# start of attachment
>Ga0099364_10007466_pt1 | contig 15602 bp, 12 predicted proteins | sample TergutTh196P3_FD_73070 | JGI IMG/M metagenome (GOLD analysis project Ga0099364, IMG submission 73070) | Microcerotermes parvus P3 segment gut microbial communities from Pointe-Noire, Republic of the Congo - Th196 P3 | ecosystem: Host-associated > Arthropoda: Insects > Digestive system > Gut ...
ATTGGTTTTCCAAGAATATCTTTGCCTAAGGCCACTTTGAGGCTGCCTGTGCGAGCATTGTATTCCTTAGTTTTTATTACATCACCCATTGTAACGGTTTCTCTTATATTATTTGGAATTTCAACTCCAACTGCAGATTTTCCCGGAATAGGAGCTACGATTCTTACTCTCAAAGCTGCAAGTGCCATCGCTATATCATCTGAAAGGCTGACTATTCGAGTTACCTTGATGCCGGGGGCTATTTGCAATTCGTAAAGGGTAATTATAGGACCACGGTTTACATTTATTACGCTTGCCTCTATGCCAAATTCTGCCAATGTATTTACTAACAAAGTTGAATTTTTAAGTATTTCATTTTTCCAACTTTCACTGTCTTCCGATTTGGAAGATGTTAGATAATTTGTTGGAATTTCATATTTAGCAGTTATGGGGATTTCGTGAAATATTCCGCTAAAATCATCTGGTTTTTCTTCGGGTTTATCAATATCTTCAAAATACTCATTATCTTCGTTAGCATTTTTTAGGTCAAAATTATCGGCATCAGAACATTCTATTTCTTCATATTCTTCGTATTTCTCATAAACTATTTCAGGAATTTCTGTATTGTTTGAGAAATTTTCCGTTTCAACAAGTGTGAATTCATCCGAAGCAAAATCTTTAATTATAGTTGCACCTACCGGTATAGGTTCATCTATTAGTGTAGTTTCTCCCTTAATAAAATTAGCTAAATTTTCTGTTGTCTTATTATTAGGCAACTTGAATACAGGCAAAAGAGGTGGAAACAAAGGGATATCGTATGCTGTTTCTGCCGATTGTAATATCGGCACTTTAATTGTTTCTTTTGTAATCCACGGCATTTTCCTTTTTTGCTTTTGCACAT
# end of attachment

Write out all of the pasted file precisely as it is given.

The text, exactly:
>Ga0099364_10007466_pt1 | contig 15602 bp, 12 predicted proteins | sample TergutTh196P3_FD_73070 | JGI IMG/M metagenome (GOLD analysis project Ga0099364, IMG submission 73070) | Microcerotermes parvus P3 segment gut microbial communities from Pointe-Noire, Republic of the Congo - Th196 P3 | ecosystem: Host-associated > Arthropoda: Insects > Digestive system > Gut ...
ATTGGTTTTCCAAGAATATCTTTGCCTAAGGCCACTTTGAGGCTGCCTGTGCGAGCATTGTATTCCTTAGTTTTTATTACATCACCCATTGTAACGGTTTCTCTTATATTATTTGGAATTTCAACTCCAACTGCAGATTTTCCCGGAATAGGAGCTACGATTCTTACTCTCAAAGCTGCAAGTGCCATCGCTATATCATCTGAAAGGCTGACTATTCGAGTTACCTTGATGCCGGGGGCTATTTGCAATTCGTAAAGGGTAATTATAGGACCACGGTTTACATTTATTACGCTTGCCTCTATGCCAAATTCTGCCAATGTATTTACTAACAAAGTTGAATTTTTAAGTATTTCATTTTTCCAACTTTCACTGTCTTCCGATTTGGAAGATGTTAGATAATTTGTTGGAATTTCATATTTAGCAGTTATGGGGATTTCGTGAAATATTCCGCTAAAATCATCTGGTTTTTCTTCGGGTTTATCAATATCTTCAAAATACTCATTATCTTCGTTAGCATTTTTTAGGTCAAAATTATCGGCATCAGAACATTCTATTTCTTCATATTCTTCGTATTTCTCATAAACTATTTCAGGAATTTCTGTATTGTTTGAGAAATTTTCCGTTTCAACAAGTGTGAATTCATCCGAAGCAAAATCTTTAATTATAGTTGCACCTACCGGTATAGGTTCATCTATTAGTGTAGTTTCTCCCTTAATAAAATTAGCTAAATTTTCTGTTGTCTTATTATTAGGCAACTTGAATACAGGCAAAAGAGGTGGAAACAAAGGGATATCGTATGCTGTTTCTGCCGATTGTAATATCGGCACTTTAATTGTTTCTTTTGTAATCCACGGCATTTTCCTTTTTTGCTTTTGCACAT